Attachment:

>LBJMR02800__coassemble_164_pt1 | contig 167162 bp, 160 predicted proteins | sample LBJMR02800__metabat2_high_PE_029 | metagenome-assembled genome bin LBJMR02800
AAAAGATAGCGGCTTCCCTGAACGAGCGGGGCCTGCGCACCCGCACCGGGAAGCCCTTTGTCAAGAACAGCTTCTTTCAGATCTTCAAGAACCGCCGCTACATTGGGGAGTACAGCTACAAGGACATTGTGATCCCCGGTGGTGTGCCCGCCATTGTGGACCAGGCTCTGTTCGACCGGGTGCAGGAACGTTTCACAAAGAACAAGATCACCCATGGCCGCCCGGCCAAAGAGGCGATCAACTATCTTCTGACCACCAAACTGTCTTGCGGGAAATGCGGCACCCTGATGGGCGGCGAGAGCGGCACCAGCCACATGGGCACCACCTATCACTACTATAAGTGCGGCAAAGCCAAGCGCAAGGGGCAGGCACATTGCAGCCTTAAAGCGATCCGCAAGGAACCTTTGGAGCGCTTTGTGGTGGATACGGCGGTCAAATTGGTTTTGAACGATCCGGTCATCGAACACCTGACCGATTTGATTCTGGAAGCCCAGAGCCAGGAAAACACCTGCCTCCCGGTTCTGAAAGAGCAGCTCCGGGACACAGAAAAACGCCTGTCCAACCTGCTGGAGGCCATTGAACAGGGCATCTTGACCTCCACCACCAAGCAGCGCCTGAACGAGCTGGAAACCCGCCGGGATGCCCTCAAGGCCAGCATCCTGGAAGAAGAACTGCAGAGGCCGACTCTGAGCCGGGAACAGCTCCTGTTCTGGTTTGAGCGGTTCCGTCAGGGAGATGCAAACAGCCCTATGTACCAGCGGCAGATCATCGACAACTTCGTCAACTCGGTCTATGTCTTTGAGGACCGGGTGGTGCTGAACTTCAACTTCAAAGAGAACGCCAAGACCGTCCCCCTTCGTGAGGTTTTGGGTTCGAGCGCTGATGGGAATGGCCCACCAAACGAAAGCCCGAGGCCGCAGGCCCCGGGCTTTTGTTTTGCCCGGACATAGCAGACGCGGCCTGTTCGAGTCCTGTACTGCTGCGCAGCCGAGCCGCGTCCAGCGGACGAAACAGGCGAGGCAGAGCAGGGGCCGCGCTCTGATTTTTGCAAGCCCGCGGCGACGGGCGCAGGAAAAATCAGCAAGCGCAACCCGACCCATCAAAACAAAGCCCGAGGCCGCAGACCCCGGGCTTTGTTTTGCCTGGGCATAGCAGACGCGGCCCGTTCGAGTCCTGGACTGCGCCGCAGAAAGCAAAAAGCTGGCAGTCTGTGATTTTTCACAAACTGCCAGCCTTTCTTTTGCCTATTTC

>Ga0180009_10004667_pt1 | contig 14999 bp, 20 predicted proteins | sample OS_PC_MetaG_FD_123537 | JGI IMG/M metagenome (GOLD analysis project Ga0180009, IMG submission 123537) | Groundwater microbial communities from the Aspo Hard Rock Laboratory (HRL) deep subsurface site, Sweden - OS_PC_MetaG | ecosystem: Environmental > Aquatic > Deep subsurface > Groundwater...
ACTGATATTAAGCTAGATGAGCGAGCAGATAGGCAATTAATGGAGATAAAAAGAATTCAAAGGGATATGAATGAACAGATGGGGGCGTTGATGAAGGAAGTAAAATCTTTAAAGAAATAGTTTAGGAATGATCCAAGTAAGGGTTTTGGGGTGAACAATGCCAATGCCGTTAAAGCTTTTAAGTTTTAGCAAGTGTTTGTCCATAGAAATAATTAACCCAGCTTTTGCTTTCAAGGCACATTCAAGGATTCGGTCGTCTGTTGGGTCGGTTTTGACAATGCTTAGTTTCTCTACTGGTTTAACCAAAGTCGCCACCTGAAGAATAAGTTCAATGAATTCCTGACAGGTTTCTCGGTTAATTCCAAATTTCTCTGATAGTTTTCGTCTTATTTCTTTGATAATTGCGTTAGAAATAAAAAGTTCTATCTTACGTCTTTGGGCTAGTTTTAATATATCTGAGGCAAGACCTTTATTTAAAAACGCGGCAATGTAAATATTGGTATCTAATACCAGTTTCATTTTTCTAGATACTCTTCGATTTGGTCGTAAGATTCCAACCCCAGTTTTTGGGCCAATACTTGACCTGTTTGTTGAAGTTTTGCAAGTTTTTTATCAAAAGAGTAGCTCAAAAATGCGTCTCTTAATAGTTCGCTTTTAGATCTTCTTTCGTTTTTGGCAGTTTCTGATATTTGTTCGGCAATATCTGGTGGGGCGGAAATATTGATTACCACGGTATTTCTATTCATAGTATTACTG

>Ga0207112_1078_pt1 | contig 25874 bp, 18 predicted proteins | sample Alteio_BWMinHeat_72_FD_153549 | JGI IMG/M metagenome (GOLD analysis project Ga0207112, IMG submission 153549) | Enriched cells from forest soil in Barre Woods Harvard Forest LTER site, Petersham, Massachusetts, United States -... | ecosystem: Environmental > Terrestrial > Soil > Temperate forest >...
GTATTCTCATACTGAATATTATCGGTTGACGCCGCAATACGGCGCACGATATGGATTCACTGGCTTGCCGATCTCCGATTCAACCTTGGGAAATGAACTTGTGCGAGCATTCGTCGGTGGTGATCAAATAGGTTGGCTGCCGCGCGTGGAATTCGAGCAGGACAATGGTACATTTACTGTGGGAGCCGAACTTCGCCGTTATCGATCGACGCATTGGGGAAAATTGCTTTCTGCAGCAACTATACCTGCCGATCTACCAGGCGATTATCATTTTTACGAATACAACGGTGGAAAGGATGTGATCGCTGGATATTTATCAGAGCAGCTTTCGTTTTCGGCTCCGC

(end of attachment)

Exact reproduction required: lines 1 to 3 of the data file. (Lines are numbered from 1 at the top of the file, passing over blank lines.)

>LBJMR02800__coassemble_164_pt1 | contig 167162 bp, 160 predicted proteins | sample LBJMR02800__metabat2_high_PE_029 | metagenome-assembled genome bin LBJMR02800
AAAAGATAGCGGCTTCCCTGAACGAGCGGGGCCTGCGCACCCGCACCGGGAAGCCCTTTGTCAAGAACAGCTTCTTTCAGATCTTCAAGAACCGCCGCTACATTGGGGAGTACAGCTACAAGGACATTGTGATCCCCGGTGGTGTGCCCGCCATTGTGGACCAGGCTCTGTTCGACCGGGTGCAGGAACGTTTCACAAAGAACAAGATCACCCATGGCCGCCCGGCCAAAGAGGCGATCAACTATCTTCTGACCACCAAACTGTCTTGCGGGAAATGCGGCACCCTGATGGGCGGCGAGAGCGGCACCAGCCACATGGGCACCACCTATCACTACTATAAGTGCGGCAAAGCCAAGCGCAAGGGGCAGGCACATTGCAGCCTTAAAGCGATCCGCAAGGAACCTTTGGAGCGCTTTGTGGTGGATACGGCGGTCAAATTGGTTTTGAACGATCCGGTCATCGAACACCTGACCGATTTGATTCTGGAAGCCCAGAGCCAGGAAAACACCTGCCTCCCGGTTCTGAAAGAGCAGCTCCGGGACACAGAAAAACGCCTGTCCAACCTGCTGGAGGCCATTGAACAGGGCATCTTGACCTCCACCACCAAGCAGCGCCTGAACGAGCTGGAAACCCGCCGGGATGCCCTCAAGGCCAGCATCCTGGAAGAAGAACTGCAGAGGCCGACTCTGAGCCGGGAACAGCTCCTGTTCTGGTTTGAGCGGTTCCGTCAGGGAGATGCAAACAGCCCTATGTACCAGCGGCAGATCATCGACAACTTCGTCAACTCGGTCTATGTCTTTGAGGACCGGGTGGTGCTGAACTTCAACTTCAAAGAGAACGCCAAGACCGTCCCCCTTCGTGAGGTTTTGGGTTCGAGCGCTGATGGGAATGGCCCACCAAACGAAAGCCCGAGGCCGCAGGCCCCGGGCTTTTGTTTTGCCCGGACATAGCAGACGCGGCCTGTTCGAGTCCTGTACTGCTGCGCAGCCGAGCCGCGTCCAGCGGACGAAACAGGCGAGGCAGAGCAGGGGCCGCGCTCTGATTTTTGCAAGCCCGCGGCGACGGGCGCAGGAAAAATCAGCAAGCGCAACCCGACCCATCAAAACAAAGCCCGAGGCCGCAGACCCCGGGCTTTGTTTTGCCTGGGCATAGCAGACGCGGCCCGTTCGAGTCCTGGACTGCGCCGCAGAAAGCAAAAAGCTGGCAGTCTGTGATTTTTCACAAACTGCCAGCCTTTCTTTTGCCTATTTC

>Ga0180009_10004667_pt1 | contig 14999 bp, 20 predicted proteins | sample OS_PC_MetaG_FD_123537 | JGI IMG/M metagenome (GOLD analysis project Ga0180009, IMG submission 123537) | Groundwater microbial communities from the Aspo Hard Rock Laboratory (HRL) deep subsurface site, Sweden - OS_PC_MetaG | ecosystem: Environmental > Aquatic > Deep subsurface > Groundwater...